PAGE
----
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Elements of a slip-and-fall claim

On Behalf of | Jun 27, 2024 | Personal Injury |

Each year, hundreds of people are injured due to slip-and-fall accidents. Filing a personal injury claim is one path toward recovering damages relating to your slip-and-fall injuries if the accident was caused by a property owner’s negligence. However, you must be able to prove all the following elements of the claim to recover these damages.

Legal visitor status

Property owners in California have a legal duty to keep their property safe for those visiting their property. They generally owe the highest degree of care to business invitees, followed by licensees or social guests. However, property owners owe the lowest degree of care to trespassers, or people who are unlawfully on the property. Trespassers will typically not be able to recover damages after a slip-and-fall, unless they can prove the owner intentionally caused them to become injured. Therefore, you will likely need to prove that you were classified as a business invitee or licensee at the time of your accident.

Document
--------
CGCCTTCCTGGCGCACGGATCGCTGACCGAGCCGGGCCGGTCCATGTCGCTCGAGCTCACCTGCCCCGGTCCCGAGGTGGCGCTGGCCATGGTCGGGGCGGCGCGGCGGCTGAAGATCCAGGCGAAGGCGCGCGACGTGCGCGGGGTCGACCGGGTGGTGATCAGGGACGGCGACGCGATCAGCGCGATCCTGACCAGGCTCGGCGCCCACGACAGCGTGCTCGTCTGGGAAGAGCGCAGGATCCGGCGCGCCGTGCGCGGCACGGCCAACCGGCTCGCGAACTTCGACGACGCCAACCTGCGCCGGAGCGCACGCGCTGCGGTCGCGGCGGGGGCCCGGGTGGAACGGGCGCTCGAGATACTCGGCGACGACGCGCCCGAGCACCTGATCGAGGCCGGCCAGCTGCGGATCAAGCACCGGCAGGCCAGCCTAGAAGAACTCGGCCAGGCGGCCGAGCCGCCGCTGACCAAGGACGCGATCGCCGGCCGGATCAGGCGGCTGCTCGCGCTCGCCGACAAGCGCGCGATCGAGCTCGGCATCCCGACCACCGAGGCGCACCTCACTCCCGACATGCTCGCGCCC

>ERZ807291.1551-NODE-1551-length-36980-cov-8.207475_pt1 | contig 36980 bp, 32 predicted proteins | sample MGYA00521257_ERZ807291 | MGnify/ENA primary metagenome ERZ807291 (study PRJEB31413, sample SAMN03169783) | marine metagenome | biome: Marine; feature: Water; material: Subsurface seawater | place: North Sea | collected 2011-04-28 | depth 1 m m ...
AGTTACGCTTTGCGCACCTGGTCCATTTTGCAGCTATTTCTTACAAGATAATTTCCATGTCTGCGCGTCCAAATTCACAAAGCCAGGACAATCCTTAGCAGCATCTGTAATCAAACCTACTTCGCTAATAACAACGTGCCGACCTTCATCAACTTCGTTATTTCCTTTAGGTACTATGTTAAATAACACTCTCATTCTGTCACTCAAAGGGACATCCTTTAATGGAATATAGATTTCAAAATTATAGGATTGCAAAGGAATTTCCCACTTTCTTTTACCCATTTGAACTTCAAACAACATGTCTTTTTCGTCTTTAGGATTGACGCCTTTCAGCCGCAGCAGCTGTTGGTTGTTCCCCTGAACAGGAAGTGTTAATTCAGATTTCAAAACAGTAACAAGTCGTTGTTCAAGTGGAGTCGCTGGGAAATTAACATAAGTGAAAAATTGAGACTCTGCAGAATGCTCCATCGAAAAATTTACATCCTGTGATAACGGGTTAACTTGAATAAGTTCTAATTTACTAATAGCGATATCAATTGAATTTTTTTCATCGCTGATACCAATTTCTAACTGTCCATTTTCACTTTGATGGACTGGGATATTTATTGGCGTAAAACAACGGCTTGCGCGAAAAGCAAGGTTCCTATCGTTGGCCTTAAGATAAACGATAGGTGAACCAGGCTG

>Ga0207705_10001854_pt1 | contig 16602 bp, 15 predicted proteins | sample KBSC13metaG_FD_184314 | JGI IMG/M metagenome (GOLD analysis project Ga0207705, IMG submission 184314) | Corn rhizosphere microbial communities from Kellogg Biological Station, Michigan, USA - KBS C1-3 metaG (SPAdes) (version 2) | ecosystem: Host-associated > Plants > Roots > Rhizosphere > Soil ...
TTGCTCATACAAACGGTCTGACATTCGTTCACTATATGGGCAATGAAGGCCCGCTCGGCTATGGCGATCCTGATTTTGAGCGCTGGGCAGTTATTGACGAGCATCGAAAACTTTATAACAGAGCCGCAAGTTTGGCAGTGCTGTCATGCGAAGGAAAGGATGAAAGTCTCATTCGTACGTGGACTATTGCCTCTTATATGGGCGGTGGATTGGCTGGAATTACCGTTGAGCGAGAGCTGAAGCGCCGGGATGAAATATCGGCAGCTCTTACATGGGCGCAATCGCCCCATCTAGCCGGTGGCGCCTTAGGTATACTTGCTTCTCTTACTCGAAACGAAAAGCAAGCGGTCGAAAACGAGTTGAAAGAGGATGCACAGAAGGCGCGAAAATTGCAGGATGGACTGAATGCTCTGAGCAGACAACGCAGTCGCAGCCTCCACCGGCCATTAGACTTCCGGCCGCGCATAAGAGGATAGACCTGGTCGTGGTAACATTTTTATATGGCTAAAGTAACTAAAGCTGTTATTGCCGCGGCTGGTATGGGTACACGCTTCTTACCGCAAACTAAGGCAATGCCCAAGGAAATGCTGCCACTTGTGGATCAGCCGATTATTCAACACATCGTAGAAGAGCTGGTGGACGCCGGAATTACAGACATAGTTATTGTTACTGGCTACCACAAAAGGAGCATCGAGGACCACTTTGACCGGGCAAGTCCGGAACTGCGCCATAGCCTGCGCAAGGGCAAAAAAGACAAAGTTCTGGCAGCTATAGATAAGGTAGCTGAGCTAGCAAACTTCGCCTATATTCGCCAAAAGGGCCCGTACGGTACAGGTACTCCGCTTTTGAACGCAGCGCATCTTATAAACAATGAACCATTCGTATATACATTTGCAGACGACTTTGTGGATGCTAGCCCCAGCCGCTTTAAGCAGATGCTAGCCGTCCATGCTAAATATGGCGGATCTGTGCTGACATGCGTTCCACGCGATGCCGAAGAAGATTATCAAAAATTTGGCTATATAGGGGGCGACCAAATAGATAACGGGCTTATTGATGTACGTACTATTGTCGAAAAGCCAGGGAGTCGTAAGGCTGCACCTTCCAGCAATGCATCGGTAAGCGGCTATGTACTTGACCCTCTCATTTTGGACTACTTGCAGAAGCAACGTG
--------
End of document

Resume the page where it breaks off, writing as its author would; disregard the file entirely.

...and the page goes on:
Dangerous property condition

Slip-and-fall accidents can occur for a variety of reasons, but to file a claim against a property owner, your accident must have been caused by a dangerous condition existing on the property. Here are a few examples of dangerous property conditions:

  • Uneven tiles/carpeting
  • Icy sidewalks
  • Slippery floors
  • Poor lighting
  • Broken steps

Actual or constructive notice

If a property owner had notice of a dangerous condition on the property, they have an obligation to take reasonable steps to fix it. Generally, actual notice means the property knew of the condition because they directly saw it or were warned about it.

Constructive notice means the property owner should have known of the condition. For example, constructive notice likely exists if the condition existed on the property for an extended time and a reasonable owner would have known about it.

Failure to take reasonable steps to repair condition

Property owners are generally responsible for taking reasonable steps to maintain the property and address any conditions that may cause an accident. Property owners are responsible for performing regular inspections of the property and taking reasonable action to fix any hazards they discover — or at least to warn legal visitors of the dangers that exist.


Lastly, you must show that the harm you suffered in your slip-and-fall was caused by the negligence of the property owner you are suing. You may recover both economic and non-economic damages. Economic damages typically cover medical bills, lost wages and other financial losses. Noneconomic damages cover pain and suffering, emotional distress and other nonfinancial losses.